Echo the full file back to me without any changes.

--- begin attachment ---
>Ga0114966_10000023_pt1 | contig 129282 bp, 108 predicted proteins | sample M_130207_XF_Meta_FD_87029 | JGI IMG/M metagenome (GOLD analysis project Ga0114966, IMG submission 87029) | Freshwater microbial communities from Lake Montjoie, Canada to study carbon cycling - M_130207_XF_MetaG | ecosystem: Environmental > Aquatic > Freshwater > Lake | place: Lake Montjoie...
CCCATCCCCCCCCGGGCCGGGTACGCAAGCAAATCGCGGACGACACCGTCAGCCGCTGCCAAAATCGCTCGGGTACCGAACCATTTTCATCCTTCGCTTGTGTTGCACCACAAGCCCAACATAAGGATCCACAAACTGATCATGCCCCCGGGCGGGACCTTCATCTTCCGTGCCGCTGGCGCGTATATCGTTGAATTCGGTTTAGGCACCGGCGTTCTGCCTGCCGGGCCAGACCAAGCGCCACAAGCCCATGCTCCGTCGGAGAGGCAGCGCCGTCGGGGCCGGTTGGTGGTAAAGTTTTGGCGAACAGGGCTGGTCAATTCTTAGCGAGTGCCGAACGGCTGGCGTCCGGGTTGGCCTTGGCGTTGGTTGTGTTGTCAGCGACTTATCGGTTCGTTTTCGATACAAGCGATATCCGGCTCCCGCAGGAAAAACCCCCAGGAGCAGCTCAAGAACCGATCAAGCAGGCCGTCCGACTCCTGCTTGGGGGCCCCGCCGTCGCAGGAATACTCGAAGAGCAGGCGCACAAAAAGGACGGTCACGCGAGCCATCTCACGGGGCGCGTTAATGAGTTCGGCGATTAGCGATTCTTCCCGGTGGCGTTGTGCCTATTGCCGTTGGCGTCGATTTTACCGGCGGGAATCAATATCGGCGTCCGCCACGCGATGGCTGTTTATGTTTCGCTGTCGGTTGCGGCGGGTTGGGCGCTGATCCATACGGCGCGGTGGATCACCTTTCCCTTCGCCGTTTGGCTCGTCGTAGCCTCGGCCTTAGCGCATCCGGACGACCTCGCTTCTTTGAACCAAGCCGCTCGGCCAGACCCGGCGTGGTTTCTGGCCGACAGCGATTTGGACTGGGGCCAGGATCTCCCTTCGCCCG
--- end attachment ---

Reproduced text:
>Ga0114966_10000023_pt1 | contig 129282 bp, 108 predicted proteins | sample M_130207_XF_Meta_FD_87029 | JGI IMG/M metagenome (GOLD analysis project Ga0114966, IMG submission 87029) | Freshwater microbial communities from Lake Montjoie, Canada to study carbon cycling - M_130207_XF_MetaG | ecosystem: Environmental > Aquatic > Freshwater > Lake | place: Lake Montjoie...
CCCATCCCCCCCCGGGCCGGGTACGCAAGCAAATCGCGGACGACACCGTCAGCCGCTGCCAAAATCGCTCGGGTACCGAACCATTTTCATCCTTCGCTTGTGTTGCACCACAAGCCCAACATAAGGATCCACAAACTGATCATGCCCCCGGGCGGGACCTTCATCTTCCGTGCCGCTGGCGCGTATATCGTTGAATTCGGTTTAGGCACCGGCGTTCTGCCTGCCGGGCCAGACCAAGCGCCACAAGCCCATGCTCCGTCGGAGAGGCAGCGCCGTCGGGGCCGGTTGGTGGTAAAGTTTTGGCGAACAGGGCTGGTCAATTCTTAGCGAGTGCCGAACGGCTGGCGTCCGGGTTGGCCTTGGCGTTGGTTGTGTTGTCAGCGACTTATCGGTTCGTTTTCGATACAAGCGATATCCGGCTCCCGCAGGAAAAACCCCCAGGAGCAGCTCAAGAACCGATCAAGCAGGCCGTCCGACTCCTGCTTGGGGGCCCCGCCGTCGCAGGAATACTCGAAGAGCAGGCGCACAAAAAGGACGGTCACGCGAGCCATCTCACGGGGCGCGTTAATGAGTTCGGCGATTAGCGATTCTTCCCGGTGGCGTTGTGCCTATTGCCGTTGGCGTCGATTTTACCGGCGGGAATCAATATCGGCGTCCGCCACGCGATGGCTGTTTATGTTTCGCTGTCGGTTGCGGCGGGTTGGGCGCTGATCCATACGGCGCGGTGGATCACCTTTCCCTTCGCCGTTTGGCTCGTCGTAGCCTCGGCCTTAGCGCATCCGGACGACCTCGCTTCTTTGAACCAAGCCGCTCGGCCAGACCCGGCGTGGTTTCTGGCCGACAGCGATTTGGACTGGGGCCAGGATCTCCCTTCGCCCG